A few months ago, my mother-in-law, the marvelous Susan Conforte-McNeill of Susan Said…What?!, steered me towards an advertisement asking for sources related to Trans* mental health and transition. It was posted by a journalist named Katherine Schreiber, and she was writing an article for Psychology Today magazine in which she wanted to combat the fallacy that Trans* people are simply more prone to having serious mental health issues (y’know…cuz we’re so fucked up in the head and all…duh.) I jumped at the chance to volunteer, and I was lucky enough to catch her attention. After a few emails back and forth, an interview date was set, and I anxiously awaited our phone call.
When the interview finally happened, I was so at ease with Ms. Schreiber that I felt like I was chatting with a new friend. She was so gracious and kind, but didn’t make me feel delicate. She asked questions that didn’t make me feel like I was being picked apart for the gory and emotional details, but more so that she shared a vested interest in sharing in layman’s terms what made my mind tick, tick, tick. It was a conversation between two people: one with a story, and one with a desire to share that story with people who don’t have the opportunity to ask.
You can read the article, titled “Why Transgender People Experience More Mental Health Issues” by clicking the link. It begins:
“Individuals who identify as transgender tend to experience higher rates of mental health issues than the general population. While approximately 6.7 percent of the general United States population suffers from depression and 18 percent grapple with some iteration of an anxiety disorder, nearly half of all individuals who identify as transgender experience these issues. What’s more, over 41 percent of trans men and women are estimated to have attempted suicide — a rate that’s nearly nine times as high as the rate of cisgender Americans.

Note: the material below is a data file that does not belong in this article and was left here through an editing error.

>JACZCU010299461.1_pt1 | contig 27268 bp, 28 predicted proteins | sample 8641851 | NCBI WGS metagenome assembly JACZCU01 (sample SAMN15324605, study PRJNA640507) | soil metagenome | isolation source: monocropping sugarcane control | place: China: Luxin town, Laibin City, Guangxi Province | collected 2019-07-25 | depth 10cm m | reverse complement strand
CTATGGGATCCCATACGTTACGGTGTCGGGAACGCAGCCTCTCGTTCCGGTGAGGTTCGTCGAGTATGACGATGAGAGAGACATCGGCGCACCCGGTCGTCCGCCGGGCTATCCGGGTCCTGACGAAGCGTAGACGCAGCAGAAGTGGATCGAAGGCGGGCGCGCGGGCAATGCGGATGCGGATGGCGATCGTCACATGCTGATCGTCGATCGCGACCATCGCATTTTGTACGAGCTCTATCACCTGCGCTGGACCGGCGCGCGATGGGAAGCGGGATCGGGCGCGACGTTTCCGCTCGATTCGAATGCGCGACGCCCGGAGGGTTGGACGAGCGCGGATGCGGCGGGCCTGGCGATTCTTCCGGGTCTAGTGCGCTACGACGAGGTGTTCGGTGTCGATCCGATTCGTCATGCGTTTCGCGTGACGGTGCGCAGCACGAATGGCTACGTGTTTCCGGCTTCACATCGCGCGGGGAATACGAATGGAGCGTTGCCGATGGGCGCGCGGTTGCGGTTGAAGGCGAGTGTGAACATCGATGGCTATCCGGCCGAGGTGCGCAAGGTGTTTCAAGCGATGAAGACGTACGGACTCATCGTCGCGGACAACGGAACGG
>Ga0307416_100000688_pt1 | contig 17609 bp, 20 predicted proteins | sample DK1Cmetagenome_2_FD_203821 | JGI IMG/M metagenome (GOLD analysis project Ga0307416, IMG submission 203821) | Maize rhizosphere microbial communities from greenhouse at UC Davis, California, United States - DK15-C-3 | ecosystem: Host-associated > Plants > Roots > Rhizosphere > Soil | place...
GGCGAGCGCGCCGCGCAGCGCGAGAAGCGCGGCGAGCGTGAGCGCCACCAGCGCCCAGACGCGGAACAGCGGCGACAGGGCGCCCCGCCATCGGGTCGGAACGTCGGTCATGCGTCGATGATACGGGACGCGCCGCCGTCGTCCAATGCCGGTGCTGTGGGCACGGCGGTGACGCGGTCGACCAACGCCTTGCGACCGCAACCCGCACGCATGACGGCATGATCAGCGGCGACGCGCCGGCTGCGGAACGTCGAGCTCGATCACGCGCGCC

What underlies this astonishingly elevated rate of mental health issues? According to a study published in the July 2016 edition of The Lancet offers significant evidence that the “distress and impairment, considered essential characteristics of mental disorders” among transgender individuals primarily arises in response to the discrimination, stigma, lack of acceptance, and abuse they face on an unfortunately regular basis.”
The rest of the article digs down into the individual fragments of discrimination and its effect on the human psyche, and Ms. Schreiber expressed my views and the emotions of her other sources with clarity and triumph. If you want to check out her plethora of work, you can start here with her personal site. Also check out her book The Truth About Exercise Addiction: Understanding the Dark Side of Thinspiration. She writes for many other media outlets, such as Cosmopolitan and TIME. You can also check out her twitter, LinkedIn, etc!
I am forever grateful to anyone who takes the time to reach out to those who are different and bring their struggles into the light. Thank you, Katherine, and I wish you all the best.